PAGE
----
Hilley said first responders have also seen more secondary-type calls from people slipping around on the ice.

He noted that Tuesday was particular busy, beginning around 3 a.m.

“There were multiple calls for fall patients,” Hilley said. “Most of the calls were for people who were walking to the bus stop or out to their cars in the driveways.”

Crews have also responded to multiple minor vehicle collisions due to ice on the ground.

“The unpredictability of the ice conditions caught many people by surprise,” Hilley said. “While this isn’t an unusual winter, the overnight freezing conditions with variable wet roadways were hard to predict.”

RFD was also affected by the icy conditions. Hilley said an early morning medical call on Tuesday was complicated by ice on the roadway and a steep hill. The aid unit was not able to go up the hill, so a supervisor in a four-wheel drive vehicle went to the home and brought the patient down to the aid unit, he said.

“We haven’t been overwhelmed with calls but there is definitely a huge increase of weather-associated calls as well as minor injuries due to various falls and minor vehicle accidents,” Hilley said.

KEEPING COSTS DOWN

A large part of staying warm is just staying indoors. But with the heat running constantly, energy costs can go up.

Ben Pelkey, a manager of the energy advisory team at Puget Sound Energy (PSE), has offered some tips on how to keep costs low.

The increase in energy usage and, as a result, energy costs, comes from an increased heat load. Pelkey said January is typically customers’ highest or second highest bill.

The main way to reduce cost is to reduce usage, meaning bring the thermostat temperature down to the lowest tolerable temparture while you are home, Pelkey said.

“That’s really the only way,” he said about reducing energy costs.

Pelkey said electric blankets can help at night. He also advised wearing warmer clothing so you can turn the temperature down.

A good base temperature to set the thermostat at is 68 degrees fahrenheit while at home and awake. Lowering the thermostat 10-15 degrees for eight hours overnight can save customers up to 10 percent on their heating.

Pelkey added that there are heating systems and cell phone apps that allow people to turn their heat on and off even if they are not home and program their heat to turn on before they get home.

In homes with baseboard heaters, Pelkey said people should turn those off in unoccupied rooms and to close the door.

There are also ways to keep the heat inside longer, he said, such as checking for air leaks and cold air infiltration. Pelkey said there are also weather-stripping and air-sealing kits people can purchase at the hardware store to help their homes stay warm.

KEEPING WARM AND SAFE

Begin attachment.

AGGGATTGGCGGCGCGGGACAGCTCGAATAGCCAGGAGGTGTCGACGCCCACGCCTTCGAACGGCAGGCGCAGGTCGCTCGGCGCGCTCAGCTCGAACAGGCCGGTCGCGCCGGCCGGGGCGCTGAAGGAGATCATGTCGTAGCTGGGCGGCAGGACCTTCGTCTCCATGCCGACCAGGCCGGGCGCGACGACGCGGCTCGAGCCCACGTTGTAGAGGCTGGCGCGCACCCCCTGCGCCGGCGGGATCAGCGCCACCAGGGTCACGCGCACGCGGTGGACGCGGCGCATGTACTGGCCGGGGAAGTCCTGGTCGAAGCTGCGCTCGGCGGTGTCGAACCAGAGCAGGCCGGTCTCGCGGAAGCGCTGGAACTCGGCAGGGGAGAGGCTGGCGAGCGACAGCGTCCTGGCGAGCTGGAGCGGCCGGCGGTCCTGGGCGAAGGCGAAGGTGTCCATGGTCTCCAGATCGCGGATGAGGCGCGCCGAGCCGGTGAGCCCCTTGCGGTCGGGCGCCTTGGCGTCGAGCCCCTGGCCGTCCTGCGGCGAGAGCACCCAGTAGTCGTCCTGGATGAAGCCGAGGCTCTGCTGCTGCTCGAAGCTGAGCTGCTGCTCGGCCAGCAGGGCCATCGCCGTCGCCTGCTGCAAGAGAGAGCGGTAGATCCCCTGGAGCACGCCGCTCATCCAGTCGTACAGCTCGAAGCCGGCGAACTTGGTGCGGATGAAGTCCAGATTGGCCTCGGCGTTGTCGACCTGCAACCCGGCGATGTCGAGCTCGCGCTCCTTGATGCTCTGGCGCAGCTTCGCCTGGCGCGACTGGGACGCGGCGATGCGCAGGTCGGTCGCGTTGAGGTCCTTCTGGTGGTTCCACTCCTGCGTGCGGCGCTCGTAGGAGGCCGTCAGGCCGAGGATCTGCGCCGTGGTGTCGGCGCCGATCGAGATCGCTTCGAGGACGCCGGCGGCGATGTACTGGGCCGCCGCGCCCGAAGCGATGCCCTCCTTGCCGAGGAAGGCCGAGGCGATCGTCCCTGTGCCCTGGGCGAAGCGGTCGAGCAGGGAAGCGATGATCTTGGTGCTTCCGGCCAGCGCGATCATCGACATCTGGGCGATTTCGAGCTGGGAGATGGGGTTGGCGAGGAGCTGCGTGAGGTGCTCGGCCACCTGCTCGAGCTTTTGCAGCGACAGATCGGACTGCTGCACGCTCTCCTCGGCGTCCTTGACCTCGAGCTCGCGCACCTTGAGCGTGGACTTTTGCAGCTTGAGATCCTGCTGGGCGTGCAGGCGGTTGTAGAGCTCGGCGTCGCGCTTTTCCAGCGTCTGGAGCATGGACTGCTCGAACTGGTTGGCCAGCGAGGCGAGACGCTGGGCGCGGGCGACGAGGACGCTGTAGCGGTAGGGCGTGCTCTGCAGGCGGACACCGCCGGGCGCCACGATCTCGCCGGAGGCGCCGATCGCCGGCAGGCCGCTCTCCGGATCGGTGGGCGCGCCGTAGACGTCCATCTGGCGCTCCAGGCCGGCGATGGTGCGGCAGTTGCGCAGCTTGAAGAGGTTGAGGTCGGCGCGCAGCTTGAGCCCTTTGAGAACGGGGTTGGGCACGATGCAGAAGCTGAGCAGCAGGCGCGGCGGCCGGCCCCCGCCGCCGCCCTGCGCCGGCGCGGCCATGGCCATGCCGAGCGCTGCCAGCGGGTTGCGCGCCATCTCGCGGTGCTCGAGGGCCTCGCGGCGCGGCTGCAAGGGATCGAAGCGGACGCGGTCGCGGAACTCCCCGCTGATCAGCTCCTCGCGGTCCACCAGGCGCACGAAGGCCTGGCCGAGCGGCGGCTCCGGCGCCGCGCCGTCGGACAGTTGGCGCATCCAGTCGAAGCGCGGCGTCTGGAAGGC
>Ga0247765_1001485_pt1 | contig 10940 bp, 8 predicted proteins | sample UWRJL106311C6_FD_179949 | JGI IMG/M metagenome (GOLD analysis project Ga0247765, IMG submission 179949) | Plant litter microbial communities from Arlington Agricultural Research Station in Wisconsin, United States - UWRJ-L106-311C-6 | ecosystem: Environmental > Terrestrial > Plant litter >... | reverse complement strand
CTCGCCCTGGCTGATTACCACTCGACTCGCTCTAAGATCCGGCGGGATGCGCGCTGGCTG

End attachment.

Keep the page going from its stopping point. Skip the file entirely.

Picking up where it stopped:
Staying warm may be a priority but there are also some safety precautions residents should take.

Hilley said using alternative heating sources such as grills or hibachis or sources that use propane can lead to carbon-monoxide exposure. He said RFD has not seen many of these types of calls, but it is still “a real concern of (theirs).”

He said faulty furnaces can also lead to exposure and he recommends residents install a carbon-monoxide detector in their home.

Younggren said they have also seen people coming into the emergency room with headaches that have been caused by carbon-monoxide exposure in closed spaces.

Another important part about keeping a home warm is keeping the pipes warm and insulated.

Pelkey advised residents set their thermostat temperature to at least 55 degrees fahrenheit when they are not home to make sure their pipes don’t burst.

Hilley said RFD has also responded to calls for this in addition to injuries caused by the cold.

“The cold has presented different challenges,” he said.

THE EXTRA VULNERABLE

While for most people, staying warm may be as simple as going home and turning on the heat, for some it is not as simple.

Derek Wentorf, director of youth homeless services for Friends of Youth, said the Landing, the shelter serving young adults from 18-24, has been at or close to capacity this winter.

He said the shelter has beds for up to 20 people and they have been averaging 18-19 clients per night. About 25 percent of the time, they have had more than 20 people show up and have had to hold a lotto to decide who can stay.

Wentorf added that if someone is “lotto-ed out” one night, they are guaranteed a spot at the shelter the next day.

For shelter clients who are not able to spend the night, Wentorf said they ask the individual if they would like them to contact another shelter. They are also given food and a bus pass, he said.